The Scriptures are the Old Testament, but also include Paul’s writings (cf. 3:15-16).  Peter understood the apostle’s writings to be on par with the writings of the Old Testament prophets (cf. 1 Peter 1:10-12).

Scripture is a light shining a dark place.  “Thy word is a lamp unto my feet, and a light unto my path.”  (Psalm 119:105).

It is temporary, “until the day dawn” i.e., the return of the Lord when faith will be replaced with sight.  “For now,” the apostle Paul said, “we see through a glass, darkly; but then face to face: now I know in part; but then shall I know even as also I am known.”  (1 Cor. 13:12).

If we have the Bible, we have a more sure word than tradition, we have a more sure word than experience, we have a more sure word than reason.  This is the heart of the Protestant Reformation.  The doctrine of the Scriptures Alone as the authority which guides our doctrine and practice.

Early in 1521, the new emperor, Charles V, summoned Luther to appear before the imperial diet of Worms in the spring of 1521.  It was on April 18, 1521 that Luther was asked at Worms to recant his books which were contrary to the teaching of the church to which Luther gave this heroic response:

Since then your serene majesty and your lordships seek a simple answer, I will give it in this manner, not embellished: Unless I am convinced by the testimony of the Scriptures or by clear reason, for I do not trust either in the pope or in councils alone, since it is well known that they have often erred and contradict themselves, I am bound to the Scriptures I have quoted and my conscience is captive to the Word of God. I cannot and I will not retract anything, since it is neither safe nor right to go against conscience. I cannot do otherwise, here I stand. May God help me, Amen.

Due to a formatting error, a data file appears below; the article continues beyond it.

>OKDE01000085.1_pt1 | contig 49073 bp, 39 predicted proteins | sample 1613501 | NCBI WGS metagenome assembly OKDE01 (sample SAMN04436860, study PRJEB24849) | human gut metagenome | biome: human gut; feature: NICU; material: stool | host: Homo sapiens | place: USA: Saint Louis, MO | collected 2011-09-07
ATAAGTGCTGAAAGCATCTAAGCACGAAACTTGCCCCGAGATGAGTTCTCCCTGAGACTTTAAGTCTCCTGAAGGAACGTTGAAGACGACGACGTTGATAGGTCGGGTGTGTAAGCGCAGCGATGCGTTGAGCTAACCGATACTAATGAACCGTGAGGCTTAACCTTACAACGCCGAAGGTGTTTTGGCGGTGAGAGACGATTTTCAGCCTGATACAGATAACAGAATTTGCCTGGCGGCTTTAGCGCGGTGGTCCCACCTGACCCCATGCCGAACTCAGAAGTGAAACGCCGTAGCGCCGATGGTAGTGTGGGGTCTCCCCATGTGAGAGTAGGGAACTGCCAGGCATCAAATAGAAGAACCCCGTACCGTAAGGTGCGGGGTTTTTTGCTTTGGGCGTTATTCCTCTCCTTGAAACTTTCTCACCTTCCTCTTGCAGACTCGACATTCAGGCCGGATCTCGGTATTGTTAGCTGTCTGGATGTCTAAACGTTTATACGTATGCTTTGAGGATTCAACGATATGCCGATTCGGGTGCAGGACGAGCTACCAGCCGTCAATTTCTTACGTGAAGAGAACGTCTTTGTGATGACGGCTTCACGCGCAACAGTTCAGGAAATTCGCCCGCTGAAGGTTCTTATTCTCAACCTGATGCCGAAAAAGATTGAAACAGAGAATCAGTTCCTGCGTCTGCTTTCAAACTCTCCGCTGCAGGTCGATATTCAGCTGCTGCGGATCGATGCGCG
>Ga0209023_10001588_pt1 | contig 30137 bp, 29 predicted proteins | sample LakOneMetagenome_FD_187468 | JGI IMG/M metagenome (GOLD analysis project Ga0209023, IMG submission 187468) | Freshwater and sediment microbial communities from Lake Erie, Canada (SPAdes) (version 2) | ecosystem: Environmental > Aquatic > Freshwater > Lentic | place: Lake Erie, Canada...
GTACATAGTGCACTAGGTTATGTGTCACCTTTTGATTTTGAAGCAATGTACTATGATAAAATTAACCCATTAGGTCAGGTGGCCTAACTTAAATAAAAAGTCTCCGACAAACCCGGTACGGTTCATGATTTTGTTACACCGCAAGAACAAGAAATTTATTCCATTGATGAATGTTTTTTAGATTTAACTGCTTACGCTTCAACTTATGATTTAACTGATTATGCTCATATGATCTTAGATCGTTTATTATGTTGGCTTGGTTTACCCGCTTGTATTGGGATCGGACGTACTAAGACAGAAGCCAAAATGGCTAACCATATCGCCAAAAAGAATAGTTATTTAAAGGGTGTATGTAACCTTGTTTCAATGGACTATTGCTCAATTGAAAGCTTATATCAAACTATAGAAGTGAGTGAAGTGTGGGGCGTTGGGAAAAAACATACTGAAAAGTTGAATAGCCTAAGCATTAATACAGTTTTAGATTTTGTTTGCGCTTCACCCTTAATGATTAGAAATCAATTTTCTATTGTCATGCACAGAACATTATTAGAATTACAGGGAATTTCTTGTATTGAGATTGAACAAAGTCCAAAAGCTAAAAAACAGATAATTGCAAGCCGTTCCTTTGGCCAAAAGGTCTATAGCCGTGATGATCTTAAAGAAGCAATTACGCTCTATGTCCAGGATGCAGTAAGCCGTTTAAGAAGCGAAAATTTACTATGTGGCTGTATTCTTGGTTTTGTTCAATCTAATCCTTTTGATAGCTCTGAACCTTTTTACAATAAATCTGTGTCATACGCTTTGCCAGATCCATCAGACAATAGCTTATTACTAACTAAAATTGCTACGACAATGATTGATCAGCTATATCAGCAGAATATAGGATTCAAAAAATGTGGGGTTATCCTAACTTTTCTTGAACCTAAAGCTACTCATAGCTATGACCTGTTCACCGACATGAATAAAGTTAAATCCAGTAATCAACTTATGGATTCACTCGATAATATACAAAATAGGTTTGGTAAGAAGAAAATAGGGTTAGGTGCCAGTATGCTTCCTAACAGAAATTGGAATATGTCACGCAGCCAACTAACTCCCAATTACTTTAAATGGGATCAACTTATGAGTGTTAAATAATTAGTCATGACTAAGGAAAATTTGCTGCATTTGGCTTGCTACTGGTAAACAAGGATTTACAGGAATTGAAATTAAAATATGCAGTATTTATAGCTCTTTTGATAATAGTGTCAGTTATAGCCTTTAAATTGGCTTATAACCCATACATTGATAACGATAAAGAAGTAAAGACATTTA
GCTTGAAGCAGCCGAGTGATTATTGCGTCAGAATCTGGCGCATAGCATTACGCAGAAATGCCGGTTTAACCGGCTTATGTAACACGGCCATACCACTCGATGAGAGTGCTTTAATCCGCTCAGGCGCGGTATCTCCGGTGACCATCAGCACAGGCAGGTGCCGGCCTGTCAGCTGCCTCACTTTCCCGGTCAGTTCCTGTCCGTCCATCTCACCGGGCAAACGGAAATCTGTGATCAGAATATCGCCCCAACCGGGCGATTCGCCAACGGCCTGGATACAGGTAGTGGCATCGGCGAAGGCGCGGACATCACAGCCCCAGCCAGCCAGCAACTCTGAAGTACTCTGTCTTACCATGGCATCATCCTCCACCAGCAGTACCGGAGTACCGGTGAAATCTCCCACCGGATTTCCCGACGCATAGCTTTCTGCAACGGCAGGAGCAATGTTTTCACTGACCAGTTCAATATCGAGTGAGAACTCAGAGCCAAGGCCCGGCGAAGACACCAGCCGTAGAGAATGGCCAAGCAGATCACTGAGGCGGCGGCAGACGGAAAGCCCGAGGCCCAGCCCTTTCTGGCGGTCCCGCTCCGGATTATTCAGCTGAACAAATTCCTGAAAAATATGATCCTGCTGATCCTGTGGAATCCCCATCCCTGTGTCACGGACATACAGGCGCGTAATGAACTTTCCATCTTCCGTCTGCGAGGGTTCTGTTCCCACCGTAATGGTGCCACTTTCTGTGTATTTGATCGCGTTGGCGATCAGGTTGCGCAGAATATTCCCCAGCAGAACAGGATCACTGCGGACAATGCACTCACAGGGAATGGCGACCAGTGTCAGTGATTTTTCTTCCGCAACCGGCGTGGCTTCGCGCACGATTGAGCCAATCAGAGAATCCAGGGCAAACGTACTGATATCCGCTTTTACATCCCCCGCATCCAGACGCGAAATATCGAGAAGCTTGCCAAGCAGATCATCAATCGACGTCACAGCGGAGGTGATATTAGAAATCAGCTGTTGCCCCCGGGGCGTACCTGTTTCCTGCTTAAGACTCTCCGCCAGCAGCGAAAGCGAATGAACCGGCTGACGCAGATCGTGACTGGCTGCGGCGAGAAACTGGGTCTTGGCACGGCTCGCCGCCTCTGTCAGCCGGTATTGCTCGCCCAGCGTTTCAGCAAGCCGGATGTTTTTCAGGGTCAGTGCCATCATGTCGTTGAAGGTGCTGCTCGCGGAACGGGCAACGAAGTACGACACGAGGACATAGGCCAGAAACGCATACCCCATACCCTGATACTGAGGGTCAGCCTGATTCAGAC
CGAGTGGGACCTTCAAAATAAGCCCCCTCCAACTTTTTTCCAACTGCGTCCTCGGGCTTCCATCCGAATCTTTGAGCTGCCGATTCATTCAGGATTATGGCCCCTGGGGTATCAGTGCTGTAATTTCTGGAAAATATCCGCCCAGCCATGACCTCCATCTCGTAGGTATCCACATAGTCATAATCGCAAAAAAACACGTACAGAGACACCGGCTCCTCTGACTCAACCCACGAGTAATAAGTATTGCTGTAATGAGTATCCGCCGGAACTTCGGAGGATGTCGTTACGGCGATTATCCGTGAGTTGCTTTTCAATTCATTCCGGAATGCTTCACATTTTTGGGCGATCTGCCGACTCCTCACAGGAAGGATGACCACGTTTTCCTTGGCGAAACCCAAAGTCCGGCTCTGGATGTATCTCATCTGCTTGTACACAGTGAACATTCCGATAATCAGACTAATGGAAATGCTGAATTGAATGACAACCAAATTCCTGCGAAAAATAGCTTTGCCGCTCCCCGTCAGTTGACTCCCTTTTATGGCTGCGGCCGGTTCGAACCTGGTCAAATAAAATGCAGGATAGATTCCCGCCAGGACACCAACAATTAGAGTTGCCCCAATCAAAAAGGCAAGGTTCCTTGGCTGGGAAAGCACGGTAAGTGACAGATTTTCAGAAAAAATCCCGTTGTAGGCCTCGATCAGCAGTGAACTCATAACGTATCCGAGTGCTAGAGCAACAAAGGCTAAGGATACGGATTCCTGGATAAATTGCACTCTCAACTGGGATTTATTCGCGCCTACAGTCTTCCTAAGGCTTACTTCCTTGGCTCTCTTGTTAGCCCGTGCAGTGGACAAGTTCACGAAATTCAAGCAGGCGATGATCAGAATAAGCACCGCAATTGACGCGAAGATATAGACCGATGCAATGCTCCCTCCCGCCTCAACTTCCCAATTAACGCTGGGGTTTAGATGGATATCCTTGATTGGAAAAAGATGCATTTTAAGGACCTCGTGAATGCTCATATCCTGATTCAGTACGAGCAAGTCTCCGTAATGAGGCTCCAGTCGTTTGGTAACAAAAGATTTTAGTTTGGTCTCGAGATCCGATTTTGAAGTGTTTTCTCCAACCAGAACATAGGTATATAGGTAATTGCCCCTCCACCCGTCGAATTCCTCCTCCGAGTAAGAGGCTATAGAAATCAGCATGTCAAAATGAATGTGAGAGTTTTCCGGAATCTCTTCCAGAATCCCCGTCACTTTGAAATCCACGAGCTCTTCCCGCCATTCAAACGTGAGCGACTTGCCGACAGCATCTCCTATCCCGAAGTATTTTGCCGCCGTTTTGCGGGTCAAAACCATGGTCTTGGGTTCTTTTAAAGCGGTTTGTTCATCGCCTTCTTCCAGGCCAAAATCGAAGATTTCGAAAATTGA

This confession is the foundation of the Reformation and the foundation of Reformational Christianity of which Baptists are a part.  “Unless we are convinced by Scripture, we will not be swayed by experience, tradition, or reason alone, our consciences are held captive to the Word of God.  We cannot do otherwise.  Here we stand.  May God help us.  Amen.”

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4 comments

  1. “The Scriptures are the Old Testament, but also include Paul’s writings (cf. 3:15-16). Peter understood the apostle’s writings to be on par with the writings of the Old Testament prophets (cf. 1 Peter 1:10-12).”

    Do you really believe that Peter would canonize Paul’s epistles without further comment when Paul attacks him in Galatians? Peter would certainly not have written that passage in 2nd Peter about Paul’s epistles without defending himself against the baseless charges of Galatians 2. This indicates that either (1) this passage was added to 2nd Peter, (2) the passage originally called Paul a false teacher but was edited to be more favorable, or (3) Peter did not write 2nd Peter at all. I go with #2. Contextually, this comment on Paul is sandwiched within warnings against false teachers. Undoubtedly Peter originally said something more like this, in 2nd Peter 3:15-16,

    “And account that the longsuffering of our Lord is salvation; contrary to the false brother Paul who according to the folly that is within him has written unto you (as also in all his epistles) speaking in them of things which are perverse and hard to be understood, which they that are unlearned and unstable use to twist the Scriptures unto their own destruction.”